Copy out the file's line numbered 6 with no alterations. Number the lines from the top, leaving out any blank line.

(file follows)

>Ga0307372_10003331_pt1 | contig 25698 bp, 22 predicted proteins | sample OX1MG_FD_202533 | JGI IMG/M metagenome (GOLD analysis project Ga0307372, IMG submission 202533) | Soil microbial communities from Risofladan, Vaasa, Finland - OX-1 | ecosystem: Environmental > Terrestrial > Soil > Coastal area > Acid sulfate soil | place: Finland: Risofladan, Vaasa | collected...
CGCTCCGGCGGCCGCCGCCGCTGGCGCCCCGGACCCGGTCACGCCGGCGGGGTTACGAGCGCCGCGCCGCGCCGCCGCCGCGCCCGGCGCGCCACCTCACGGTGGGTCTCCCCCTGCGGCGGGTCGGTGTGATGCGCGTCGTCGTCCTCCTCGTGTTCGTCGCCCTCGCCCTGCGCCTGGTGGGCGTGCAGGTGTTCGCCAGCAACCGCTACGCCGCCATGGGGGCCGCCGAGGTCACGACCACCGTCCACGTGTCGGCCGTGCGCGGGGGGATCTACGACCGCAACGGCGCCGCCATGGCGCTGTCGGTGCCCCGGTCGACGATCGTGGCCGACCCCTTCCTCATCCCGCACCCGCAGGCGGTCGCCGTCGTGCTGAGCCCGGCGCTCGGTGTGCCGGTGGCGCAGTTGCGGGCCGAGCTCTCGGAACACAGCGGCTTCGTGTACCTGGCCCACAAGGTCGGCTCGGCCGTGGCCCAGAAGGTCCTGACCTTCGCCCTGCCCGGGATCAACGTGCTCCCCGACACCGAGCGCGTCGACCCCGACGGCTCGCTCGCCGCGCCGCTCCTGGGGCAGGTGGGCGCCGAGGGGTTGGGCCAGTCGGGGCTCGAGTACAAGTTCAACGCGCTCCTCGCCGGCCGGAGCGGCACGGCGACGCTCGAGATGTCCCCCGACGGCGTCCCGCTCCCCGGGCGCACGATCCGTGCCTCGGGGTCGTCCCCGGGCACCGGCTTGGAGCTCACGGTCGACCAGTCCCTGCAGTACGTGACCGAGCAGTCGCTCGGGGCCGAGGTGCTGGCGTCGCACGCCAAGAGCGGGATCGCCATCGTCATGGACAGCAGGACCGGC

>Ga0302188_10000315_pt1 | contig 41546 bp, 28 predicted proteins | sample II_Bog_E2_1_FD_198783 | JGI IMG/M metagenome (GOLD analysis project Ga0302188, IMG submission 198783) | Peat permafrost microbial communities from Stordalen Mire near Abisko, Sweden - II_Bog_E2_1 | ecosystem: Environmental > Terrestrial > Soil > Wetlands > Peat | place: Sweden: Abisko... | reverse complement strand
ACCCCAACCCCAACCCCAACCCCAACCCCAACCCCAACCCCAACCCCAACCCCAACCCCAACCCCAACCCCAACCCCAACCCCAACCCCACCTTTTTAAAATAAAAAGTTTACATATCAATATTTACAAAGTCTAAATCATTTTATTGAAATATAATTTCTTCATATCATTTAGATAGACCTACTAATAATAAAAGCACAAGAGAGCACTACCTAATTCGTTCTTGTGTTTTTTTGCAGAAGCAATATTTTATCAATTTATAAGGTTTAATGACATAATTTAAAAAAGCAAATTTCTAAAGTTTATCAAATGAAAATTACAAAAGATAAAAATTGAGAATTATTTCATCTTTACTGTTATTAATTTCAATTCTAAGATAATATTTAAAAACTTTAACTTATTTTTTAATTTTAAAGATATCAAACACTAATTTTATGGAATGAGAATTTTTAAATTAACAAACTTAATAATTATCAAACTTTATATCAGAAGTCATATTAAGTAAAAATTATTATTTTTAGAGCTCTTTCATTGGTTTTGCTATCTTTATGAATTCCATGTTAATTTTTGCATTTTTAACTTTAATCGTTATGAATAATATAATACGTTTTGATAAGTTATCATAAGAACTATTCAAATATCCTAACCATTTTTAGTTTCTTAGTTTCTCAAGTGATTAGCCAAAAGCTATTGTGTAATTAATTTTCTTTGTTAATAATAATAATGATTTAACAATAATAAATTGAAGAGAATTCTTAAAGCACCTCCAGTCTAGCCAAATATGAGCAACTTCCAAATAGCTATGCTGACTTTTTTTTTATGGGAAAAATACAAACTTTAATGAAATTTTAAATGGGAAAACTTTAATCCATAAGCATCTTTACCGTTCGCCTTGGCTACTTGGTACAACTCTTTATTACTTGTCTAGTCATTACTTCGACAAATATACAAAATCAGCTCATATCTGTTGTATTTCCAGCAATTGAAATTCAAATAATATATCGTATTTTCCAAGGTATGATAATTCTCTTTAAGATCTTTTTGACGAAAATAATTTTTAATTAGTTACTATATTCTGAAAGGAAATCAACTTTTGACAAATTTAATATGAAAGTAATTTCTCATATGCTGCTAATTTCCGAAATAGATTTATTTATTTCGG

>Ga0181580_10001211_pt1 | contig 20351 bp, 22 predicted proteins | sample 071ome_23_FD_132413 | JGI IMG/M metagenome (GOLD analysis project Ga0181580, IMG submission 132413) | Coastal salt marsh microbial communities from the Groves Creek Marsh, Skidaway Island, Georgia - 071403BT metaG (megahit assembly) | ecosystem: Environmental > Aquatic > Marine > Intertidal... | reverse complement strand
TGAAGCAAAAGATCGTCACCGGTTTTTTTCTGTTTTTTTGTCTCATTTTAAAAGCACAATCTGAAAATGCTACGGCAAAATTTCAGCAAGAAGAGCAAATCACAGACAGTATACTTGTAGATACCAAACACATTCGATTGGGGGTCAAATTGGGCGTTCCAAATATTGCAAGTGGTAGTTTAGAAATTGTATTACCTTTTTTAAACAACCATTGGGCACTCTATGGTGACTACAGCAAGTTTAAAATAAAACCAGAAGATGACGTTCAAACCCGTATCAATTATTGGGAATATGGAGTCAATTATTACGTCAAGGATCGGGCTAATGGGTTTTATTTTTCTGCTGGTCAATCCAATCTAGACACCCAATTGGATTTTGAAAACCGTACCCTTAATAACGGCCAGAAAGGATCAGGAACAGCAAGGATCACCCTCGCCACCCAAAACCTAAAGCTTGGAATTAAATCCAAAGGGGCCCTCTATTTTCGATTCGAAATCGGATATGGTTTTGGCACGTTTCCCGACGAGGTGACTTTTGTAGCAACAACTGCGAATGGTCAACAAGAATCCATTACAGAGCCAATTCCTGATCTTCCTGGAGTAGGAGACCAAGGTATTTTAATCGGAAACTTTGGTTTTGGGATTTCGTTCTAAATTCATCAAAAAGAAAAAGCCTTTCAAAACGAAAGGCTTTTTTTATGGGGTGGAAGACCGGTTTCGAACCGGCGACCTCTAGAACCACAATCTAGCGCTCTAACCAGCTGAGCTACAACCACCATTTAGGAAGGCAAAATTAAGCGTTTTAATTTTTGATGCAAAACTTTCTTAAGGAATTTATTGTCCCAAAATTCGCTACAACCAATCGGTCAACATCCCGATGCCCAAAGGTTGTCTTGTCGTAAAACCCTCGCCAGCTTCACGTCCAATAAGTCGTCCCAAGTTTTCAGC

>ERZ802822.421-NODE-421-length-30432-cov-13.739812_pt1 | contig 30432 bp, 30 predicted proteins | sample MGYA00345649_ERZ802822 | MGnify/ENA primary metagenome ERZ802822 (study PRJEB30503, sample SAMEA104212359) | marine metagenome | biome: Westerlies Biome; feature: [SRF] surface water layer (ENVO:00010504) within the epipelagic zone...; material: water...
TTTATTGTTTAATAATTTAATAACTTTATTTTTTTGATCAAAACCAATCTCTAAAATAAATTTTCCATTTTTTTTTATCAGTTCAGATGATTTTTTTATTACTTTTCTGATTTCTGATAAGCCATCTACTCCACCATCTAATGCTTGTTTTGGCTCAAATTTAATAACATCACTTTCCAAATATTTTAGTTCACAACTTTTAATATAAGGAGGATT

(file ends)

TGAAGCAAAAGATCGTCACCGGTTTTTTTCTGTTTTTTTGTCTCATTTTAAAAGCACAATCTGAAAATGCTACGGCAAAATTTCAGCAAGAAGAGCAAATCACAGACAGTATACTTGTAGATACCAAACACATTCGATTGGGGGTCAAATTGGGCGTTCCAAATATTGCAAGTGGTAGTTTAGAAATTGTATTACCTTTTTTAAACAACCATTGGGCACTCTATGGTGACTACAGCAAGTTTAAAATAAAACCAGAAGATGACGTTCAAACCCGTATCAATTATTGGGAATATGGAGTCAATTATTACGTCAAGGATCGGGCTAATGGGTTTTATTTTTCTGCTGGTCAATCCAATCTAGACACCCAATTGGATTTTGAAAACCGTACCCTTAATAACGGCCAGAAAGGATCAGGAACAGCAAGGATCACCCTCGCCACCCAAAACCTAAAGCTTGGAATTAAATCCAAAGGGGCCCTCTATTTTCGATTCGAAATCGGATATGGTTTTGGCACGTTTCCCGACGAGGTGACTTTTGTAGCAACAACTGCGAATGGTCAACAAGAATCCATTACAGAGCCAATTCCTGATCTTCCTGGAGTAGGAGACCAAGGTATTTTAATCGGAAACTTTGGTTTTGGGATTTCGTTCTAAATTCATCAAAAAGAAAAAGCCTTTCAAAACGAAAGGCTTTTTTTATGGGGTGGAAGACCGGTTTCGAACCGGCGACCTCTAGAACCACAATCTAGCGCTCTAACCAGCTGAGCTACAACCACCATTTAGGAAGGCAAAATTAAGCGTTTTAATTTTTGATGCAAAACTTTCTTAAGGAATTTATTGTCCCAAAATTCGCTACAACCAATCGGTCAACATCCCGATGCCCAAAGGTTGTCTTGTCGTAAAACCCTCGCCAGCTTCACGTCCAATAAGTCGTCCCAAGTTTTCAGC